ECB says ultra-low rate benchmarks to remain in force

ECB says ultra-low rate benchmarks to remain in force
People look at EU flags hanging at half-staff, to pay respect to victims of the recent floods in Europe, outside EU headquarters in Brussels, Tuesday, July 20, 2021. Belgium is holding a day of mourning on Tuesday to show respect to the victims of the devastating flooding last week, when massive rains turned streets in eastern Europe into deadly torrents of water, mud and flotsam.


Thu., July 22, 2021timer2 min. read

FRANKFURT - Facing unease over the spread of a more-contagious variant of the coronavirus, the European Central Bank said it would maintain its stimulus in the form of ultra-low interest rates until inflation “durably” reaches its 2% target.

The ECB said it would not back off its efforts to support the economy even if that resulted in a “transitory” period of inflation moderately above target.

The bank’s policy meeting Thursday was the first to employ the bank’s new monetary policy strategy that analysts say would permit the bank to employ stimulus for longer periods. The strategy abandoned the bank’s old inflation target of “close to but below” 2% in favour of a “symmetric” 2% target that allows for extended stimulus in times of trouble — even if that means briefly overshooting the inflation target.

The bank otherwise left its key rates and stimulus programs unchanged.

The bank is purchasing 1.85 trillion euros in government and corporate bonds to help get the 19-country eurozone economy through the disruption caused by the pandemic. The purchases pump newly created money into the economy and help keep longer-term borrowing rates low. The idea is to make sure credit is easily available so companies can get the financing they need to keep going.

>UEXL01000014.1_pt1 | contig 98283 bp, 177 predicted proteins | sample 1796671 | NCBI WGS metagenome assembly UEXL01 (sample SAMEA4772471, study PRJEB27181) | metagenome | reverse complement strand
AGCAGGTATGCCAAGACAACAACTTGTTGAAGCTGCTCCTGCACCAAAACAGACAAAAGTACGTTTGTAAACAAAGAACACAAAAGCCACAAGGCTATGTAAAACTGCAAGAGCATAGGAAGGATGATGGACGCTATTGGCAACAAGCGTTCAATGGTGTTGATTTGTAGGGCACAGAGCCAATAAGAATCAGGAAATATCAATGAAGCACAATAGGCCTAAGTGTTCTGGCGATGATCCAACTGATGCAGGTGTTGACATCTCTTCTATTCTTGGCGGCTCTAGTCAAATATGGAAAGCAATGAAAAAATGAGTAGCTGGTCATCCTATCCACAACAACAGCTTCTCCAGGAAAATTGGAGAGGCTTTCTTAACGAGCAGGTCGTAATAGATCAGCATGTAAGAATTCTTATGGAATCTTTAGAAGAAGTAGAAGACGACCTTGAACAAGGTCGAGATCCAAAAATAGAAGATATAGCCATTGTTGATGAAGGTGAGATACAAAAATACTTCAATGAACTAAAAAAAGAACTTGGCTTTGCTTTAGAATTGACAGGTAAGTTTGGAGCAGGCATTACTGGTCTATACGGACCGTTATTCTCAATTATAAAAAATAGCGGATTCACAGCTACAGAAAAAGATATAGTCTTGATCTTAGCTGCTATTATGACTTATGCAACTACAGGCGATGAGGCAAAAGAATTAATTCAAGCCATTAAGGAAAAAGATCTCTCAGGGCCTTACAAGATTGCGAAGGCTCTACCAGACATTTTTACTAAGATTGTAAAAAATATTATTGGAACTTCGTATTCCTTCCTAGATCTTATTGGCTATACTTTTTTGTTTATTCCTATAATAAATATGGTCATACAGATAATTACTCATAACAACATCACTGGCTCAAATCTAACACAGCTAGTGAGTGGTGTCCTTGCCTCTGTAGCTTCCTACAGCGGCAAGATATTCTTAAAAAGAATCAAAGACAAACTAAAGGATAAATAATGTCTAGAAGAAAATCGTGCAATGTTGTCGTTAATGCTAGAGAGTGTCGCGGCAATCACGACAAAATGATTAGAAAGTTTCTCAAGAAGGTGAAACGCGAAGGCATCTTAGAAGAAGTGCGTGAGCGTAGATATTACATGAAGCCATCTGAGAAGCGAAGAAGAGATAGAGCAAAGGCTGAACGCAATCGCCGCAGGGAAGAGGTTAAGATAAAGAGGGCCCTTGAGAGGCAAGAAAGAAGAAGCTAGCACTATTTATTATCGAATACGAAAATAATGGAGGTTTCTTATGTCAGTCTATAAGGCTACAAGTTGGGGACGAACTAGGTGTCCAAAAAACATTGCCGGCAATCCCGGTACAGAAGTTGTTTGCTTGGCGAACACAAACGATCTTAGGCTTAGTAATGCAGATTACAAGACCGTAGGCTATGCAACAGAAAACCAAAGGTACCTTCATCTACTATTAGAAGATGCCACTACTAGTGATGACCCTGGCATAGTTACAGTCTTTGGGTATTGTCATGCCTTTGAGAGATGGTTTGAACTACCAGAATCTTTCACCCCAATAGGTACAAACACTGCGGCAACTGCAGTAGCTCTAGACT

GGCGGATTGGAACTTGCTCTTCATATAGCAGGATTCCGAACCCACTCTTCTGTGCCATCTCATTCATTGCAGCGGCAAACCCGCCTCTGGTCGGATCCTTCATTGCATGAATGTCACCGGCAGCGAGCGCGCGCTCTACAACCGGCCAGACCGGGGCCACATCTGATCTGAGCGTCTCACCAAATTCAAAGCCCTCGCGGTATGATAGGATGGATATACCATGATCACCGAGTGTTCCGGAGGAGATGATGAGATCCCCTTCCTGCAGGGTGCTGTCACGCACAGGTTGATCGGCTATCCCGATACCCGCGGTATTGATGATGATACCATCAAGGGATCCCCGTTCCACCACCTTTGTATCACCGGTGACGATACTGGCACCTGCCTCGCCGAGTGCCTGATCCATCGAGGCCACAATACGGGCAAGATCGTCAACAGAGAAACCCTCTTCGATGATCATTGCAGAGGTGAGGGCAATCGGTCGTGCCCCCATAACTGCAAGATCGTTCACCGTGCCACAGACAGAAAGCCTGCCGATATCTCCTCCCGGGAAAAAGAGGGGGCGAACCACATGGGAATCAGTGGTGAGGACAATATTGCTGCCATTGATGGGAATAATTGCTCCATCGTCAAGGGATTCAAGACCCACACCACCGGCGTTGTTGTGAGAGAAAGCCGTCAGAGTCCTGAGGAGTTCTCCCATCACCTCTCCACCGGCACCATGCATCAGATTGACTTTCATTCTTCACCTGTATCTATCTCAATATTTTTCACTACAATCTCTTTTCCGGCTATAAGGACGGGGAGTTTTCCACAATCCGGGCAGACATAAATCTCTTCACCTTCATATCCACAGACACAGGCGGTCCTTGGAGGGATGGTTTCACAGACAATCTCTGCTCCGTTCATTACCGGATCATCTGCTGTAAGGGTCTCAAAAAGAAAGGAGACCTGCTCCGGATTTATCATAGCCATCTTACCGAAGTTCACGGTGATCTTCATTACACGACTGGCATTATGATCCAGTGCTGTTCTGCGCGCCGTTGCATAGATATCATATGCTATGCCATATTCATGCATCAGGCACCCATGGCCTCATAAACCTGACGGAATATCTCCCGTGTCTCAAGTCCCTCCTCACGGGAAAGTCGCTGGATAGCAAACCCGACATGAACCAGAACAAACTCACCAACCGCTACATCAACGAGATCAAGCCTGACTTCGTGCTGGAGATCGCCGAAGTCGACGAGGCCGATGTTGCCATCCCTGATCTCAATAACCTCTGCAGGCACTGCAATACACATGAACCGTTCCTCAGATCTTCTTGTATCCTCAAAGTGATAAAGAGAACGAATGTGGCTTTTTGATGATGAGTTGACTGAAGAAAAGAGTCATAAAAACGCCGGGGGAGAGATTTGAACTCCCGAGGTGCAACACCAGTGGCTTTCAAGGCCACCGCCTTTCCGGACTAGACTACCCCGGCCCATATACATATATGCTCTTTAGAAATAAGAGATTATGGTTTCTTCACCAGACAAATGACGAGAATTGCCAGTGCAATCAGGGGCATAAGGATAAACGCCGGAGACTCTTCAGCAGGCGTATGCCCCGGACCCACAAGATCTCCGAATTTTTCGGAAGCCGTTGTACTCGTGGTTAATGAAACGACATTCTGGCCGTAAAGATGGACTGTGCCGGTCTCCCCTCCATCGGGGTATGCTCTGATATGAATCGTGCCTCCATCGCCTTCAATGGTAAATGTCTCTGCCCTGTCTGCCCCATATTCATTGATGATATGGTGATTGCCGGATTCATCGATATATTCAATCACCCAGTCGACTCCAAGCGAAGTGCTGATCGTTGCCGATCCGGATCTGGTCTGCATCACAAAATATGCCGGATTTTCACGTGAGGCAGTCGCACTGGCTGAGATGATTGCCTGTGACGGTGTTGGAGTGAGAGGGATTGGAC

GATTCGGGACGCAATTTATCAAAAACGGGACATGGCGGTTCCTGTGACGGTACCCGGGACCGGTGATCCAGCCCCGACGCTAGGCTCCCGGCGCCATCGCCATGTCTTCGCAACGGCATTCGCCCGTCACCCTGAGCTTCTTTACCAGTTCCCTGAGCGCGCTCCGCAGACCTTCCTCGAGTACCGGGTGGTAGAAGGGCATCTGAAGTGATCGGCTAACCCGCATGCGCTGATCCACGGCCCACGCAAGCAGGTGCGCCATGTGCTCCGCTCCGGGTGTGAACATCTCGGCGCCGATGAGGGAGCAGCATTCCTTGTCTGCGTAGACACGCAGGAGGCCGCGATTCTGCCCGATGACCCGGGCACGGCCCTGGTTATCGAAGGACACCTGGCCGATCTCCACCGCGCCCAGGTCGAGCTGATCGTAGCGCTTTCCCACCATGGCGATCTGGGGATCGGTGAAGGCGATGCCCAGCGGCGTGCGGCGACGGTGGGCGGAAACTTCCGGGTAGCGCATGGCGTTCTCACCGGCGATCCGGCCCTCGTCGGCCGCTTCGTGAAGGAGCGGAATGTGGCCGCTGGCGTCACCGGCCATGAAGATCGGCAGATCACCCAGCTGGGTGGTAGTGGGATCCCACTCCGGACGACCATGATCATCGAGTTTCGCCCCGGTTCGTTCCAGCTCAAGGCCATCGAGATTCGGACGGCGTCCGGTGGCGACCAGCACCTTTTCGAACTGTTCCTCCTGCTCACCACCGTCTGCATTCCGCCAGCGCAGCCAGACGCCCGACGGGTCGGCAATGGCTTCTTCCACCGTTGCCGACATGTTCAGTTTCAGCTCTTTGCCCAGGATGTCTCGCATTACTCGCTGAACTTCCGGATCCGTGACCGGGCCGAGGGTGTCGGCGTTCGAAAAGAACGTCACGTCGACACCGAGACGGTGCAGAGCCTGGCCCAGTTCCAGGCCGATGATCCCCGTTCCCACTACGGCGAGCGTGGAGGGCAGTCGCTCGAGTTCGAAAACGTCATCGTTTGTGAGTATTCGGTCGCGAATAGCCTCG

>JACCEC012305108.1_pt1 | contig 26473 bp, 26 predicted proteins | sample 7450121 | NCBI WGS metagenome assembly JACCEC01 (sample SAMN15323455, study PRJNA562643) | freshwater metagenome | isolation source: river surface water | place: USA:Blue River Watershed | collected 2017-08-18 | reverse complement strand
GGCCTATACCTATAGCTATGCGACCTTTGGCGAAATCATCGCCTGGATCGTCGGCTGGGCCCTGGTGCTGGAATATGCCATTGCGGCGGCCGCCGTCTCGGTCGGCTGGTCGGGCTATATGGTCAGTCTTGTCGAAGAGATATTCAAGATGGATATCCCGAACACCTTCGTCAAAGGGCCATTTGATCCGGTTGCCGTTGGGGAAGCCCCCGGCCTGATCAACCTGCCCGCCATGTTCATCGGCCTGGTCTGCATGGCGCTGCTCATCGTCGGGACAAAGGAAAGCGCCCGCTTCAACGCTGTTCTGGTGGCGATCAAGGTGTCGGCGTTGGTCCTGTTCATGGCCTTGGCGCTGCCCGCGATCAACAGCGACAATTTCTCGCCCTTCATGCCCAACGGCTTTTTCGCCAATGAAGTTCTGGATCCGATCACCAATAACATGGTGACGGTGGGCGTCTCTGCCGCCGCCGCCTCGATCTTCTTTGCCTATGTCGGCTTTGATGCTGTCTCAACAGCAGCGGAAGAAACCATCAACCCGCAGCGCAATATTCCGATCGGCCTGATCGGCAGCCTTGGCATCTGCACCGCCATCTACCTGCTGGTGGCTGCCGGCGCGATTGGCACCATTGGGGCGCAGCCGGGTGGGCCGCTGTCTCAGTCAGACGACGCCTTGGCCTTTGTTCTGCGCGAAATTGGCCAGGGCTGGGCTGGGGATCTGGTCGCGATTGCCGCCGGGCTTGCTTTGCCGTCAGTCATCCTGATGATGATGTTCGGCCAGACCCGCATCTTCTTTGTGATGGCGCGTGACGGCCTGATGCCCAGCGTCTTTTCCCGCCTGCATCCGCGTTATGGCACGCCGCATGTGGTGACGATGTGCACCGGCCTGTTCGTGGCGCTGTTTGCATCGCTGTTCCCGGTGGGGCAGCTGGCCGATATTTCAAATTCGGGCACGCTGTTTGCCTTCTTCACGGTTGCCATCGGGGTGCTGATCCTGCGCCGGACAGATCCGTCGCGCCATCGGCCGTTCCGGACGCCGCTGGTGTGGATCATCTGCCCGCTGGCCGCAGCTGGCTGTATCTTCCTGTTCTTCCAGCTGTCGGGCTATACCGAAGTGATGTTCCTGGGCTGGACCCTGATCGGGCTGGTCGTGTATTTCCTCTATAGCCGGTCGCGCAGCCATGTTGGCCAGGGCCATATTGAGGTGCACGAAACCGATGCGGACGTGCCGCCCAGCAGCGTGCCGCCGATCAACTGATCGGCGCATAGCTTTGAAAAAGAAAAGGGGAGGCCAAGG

The bank’s key interest rate benchmarks affecting short-term rates are at record lows. It lends to banks at zero per cent, and takes overnight deposits from banks at minus 0.5%, in effect taxing them for holding onto the money instead of lending it.

Right now concerns focus on the spread of the more-contagious Delta variant, which has seen case numbers rise sharply in a number of countries. In Europe, case numbers are low but rising in Germany, the eurozone’s biggest economy. The seven-day case rate has doubled in just 12 days; 48% of the population has been fully vaccinated but the pace of vaccination has slowed.

Economists say the fact that more people are now vaccinated may blunt the economic impact of the Delta variant. But it could slow the recovery if it leads to unexpected new restrictions and makes consumers more cautious.

French Prime Minister Jean Castex said Wednesday that his country was facing a “fourth wave” of the pandemic with cases rising sharply among unvaccinated people.
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